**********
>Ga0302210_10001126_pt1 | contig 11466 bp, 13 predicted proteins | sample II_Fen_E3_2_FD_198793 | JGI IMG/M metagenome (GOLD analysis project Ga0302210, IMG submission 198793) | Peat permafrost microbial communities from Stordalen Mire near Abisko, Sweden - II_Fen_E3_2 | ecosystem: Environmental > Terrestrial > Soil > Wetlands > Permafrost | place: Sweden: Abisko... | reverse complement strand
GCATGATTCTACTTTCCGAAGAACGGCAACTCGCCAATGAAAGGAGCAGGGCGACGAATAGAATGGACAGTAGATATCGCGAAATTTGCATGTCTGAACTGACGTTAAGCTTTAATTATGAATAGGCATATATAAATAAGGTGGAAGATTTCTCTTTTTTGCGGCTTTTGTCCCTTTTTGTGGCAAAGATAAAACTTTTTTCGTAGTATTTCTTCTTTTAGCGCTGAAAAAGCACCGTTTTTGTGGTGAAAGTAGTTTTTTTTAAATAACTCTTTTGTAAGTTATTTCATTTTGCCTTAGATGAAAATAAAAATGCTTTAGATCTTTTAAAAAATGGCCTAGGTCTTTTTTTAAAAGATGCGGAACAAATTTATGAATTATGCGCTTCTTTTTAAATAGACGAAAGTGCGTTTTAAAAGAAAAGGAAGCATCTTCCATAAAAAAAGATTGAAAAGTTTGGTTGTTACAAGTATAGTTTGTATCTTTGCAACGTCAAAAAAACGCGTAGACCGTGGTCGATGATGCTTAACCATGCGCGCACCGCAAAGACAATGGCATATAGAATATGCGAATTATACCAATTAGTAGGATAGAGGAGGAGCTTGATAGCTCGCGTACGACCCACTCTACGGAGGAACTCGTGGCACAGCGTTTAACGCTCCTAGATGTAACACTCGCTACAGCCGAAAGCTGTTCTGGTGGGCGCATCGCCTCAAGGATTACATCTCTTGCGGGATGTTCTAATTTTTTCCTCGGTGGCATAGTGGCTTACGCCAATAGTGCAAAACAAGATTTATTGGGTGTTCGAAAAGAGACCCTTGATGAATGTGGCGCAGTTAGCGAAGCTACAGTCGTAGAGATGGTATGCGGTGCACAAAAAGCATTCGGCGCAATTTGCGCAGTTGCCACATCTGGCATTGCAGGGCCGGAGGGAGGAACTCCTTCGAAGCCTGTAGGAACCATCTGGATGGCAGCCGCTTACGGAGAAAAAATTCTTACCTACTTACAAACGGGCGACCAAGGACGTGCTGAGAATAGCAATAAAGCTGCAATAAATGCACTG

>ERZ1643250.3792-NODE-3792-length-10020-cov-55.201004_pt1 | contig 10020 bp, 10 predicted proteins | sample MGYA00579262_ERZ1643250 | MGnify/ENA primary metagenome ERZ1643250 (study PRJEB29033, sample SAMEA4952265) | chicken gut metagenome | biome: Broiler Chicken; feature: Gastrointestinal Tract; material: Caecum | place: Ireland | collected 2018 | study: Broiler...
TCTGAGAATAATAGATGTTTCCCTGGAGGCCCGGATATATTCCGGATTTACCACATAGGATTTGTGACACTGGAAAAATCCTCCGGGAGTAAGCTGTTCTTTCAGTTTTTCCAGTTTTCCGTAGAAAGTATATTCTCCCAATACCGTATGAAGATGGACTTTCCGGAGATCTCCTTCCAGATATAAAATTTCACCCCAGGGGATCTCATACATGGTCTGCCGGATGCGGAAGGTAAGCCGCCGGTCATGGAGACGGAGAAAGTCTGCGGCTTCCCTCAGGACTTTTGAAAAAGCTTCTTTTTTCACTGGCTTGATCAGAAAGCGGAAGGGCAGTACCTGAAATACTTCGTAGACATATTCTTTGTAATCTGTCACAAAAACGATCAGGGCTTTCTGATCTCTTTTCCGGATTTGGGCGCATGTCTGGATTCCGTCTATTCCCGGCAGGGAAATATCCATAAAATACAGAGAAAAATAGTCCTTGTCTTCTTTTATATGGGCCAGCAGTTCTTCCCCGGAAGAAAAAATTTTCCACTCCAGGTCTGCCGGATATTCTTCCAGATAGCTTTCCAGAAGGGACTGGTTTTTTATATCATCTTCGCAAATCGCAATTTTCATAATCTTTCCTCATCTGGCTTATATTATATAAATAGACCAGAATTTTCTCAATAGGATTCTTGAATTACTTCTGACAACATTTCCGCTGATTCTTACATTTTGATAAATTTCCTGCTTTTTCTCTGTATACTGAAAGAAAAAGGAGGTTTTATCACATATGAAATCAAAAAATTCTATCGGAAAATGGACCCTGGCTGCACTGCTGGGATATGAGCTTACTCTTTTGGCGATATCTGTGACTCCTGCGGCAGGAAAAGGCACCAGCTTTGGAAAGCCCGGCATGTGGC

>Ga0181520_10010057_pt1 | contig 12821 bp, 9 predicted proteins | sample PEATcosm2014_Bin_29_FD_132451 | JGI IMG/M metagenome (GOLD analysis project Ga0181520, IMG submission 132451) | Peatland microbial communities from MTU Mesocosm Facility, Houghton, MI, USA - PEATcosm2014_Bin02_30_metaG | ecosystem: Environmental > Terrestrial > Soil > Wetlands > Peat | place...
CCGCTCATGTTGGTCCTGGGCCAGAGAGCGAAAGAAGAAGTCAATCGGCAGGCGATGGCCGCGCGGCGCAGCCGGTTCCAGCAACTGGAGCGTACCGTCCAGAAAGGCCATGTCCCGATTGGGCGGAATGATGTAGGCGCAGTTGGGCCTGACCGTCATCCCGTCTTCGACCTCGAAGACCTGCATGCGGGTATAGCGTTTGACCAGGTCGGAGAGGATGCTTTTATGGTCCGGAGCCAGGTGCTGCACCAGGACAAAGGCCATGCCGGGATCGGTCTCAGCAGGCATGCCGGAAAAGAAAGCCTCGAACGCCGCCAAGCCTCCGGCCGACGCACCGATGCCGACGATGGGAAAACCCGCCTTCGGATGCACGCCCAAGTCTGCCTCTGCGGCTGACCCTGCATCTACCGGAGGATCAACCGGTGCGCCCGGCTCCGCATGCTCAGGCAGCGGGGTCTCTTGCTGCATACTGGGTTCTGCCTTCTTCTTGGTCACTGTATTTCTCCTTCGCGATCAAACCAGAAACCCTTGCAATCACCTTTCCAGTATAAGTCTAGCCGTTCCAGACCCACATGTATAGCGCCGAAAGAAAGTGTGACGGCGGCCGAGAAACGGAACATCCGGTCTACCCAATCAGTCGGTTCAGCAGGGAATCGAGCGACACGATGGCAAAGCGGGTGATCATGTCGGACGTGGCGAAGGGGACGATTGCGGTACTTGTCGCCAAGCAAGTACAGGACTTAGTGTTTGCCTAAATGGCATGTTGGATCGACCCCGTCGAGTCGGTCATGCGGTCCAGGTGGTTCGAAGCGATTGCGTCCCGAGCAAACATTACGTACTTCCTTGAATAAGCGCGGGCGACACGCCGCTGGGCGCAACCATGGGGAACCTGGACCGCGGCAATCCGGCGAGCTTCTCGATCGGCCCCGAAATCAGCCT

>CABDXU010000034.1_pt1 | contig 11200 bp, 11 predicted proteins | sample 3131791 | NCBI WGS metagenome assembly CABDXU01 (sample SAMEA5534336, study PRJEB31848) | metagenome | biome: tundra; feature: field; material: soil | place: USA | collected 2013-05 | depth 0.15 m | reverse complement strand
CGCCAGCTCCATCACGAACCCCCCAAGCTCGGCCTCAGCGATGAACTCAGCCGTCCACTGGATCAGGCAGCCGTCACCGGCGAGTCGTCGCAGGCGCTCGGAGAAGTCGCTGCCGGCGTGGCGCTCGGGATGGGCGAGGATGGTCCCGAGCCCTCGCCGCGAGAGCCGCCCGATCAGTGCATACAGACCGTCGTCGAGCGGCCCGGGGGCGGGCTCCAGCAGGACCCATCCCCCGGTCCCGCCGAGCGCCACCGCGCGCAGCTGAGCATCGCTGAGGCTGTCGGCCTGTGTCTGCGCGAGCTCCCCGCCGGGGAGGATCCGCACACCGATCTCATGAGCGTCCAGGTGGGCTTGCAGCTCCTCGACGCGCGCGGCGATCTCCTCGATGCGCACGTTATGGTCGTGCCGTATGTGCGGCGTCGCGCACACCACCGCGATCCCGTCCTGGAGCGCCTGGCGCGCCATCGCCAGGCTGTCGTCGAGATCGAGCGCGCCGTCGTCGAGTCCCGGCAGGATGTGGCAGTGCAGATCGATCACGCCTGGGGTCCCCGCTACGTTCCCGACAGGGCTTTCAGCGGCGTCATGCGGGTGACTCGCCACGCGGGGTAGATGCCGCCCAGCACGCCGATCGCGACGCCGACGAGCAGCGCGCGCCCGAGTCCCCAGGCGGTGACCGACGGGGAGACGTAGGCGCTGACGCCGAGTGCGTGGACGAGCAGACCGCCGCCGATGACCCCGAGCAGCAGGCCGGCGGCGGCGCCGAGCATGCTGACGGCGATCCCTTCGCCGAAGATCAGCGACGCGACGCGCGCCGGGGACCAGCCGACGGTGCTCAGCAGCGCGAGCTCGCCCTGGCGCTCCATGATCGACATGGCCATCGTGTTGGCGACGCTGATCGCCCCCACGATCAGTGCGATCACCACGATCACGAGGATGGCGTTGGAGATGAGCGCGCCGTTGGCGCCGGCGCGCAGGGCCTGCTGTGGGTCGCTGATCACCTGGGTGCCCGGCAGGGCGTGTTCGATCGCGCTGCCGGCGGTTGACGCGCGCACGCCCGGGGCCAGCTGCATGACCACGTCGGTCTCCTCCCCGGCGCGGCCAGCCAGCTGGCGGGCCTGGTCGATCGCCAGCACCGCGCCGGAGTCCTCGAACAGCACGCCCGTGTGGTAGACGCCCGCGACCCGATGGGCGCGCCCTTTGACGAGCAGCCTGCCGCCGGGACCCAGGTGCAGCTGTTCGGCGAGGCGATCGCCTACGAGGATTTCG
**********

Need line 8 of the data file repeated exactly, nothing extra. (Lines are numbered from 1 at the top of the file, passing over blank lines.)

CGCCAGCTCCATCACGAACCCCCCAAGCTCGGCCTCAGCGATGAACTCAGCCGTCCACTGGATCAGGCAGCCGTCACCGGCGAGTCGTCGCAGGCGCTCGGAGAAGTCGCTGCCGGCGTGGCGCTCGGGATGGGCGAGGATGGTCCCGAGCCCTCGCCGCGAGAGCCGCCCGATCAGTGCATACAGACCGTCGTCGAGCGGCCCGGGGGCGGGCTCCAGCAGGACCCATCCCCCGGTCCCGCCGAGCGCCACCGCGCGCAGCTGAGCATCGCTGAGGCTGTCGGCCTGTGTCTGCGCGAGCTCCCCGCCGGGGAGGATCCGCACACCGATCTCATGAGCGTCCAGGTGGGCTTGCAGCTCCTCGACGCGCGCGGCGATCTCCTCGATGCGCACGTTATGGTCGTGCCGTATGTGCGGCGTCGCGCACACCACCGCGATCCCGTCCTGGAGCGCCTGGCGCGCCATCGCCAGGCTGTCGTCGAGATCGAGCGCGCCGTCGTCGAGTCCCGGCAGGATGTGGCAGTGCAGATCGATCACGCCTGGGGTCCCCGCTACGTTCCCGACAGGGCTTTCAGCGGCGTCATGCGGGTGACTCGCCACGCGGGGTAGATGCCGCCCAGCACGCCGATCGCGACGCCGACGAGCAGCGCGCGCCCGAGTCCCCAGGCGGTGACCGACGGGGAGACGTAGGCGCTGACGCCGAGTGCGTGGACGAGCAGACCGCCGCCGATGACCCCGAGCAGCAGGCCGGCGGCGGCGCCGAGCATGCTGACGGCGATCCCTTCGCCGAAGATCAGCGACGCGACGCGCGCCGGGGACCAGCCGACGGTGCTCAGCAGCGCGAGCTCGCCCTGGCGCTCCATGATCGACATGGCCATCGTGTTGGCGACGCTGATCGCCCCCACGATCAGTGCGATCACCACGATCACGAGGATGGCGTTGGAGATGAGCGCGCCGTTGGCGCCGGCGCGCAGGGCCTGCTGTGGGTCGCTGATCACCTGGGTGCCCGGCAGGGCGTGTTCGATCGCGCTGCCGGCGGTTGACGCGCGCACGCCCGGGGCCAGCTGCATGACCACGTCGGTCTCCTCCCCGGCGCGGCCAGCCAGCTGGCGGGCCTGGTCGATCGCCAGCACCGCGCCGGAGTCCTCGAACAGCACGCCCGTGTGGTAGACGCCCGCGACCCGATGGGCGCGCCCTTTGACGAGCAGCCTGCCGCCGGGACCCAGGTGCAGCTGTTCGGCGAGGCGATCGCCTACGAGGATTTCG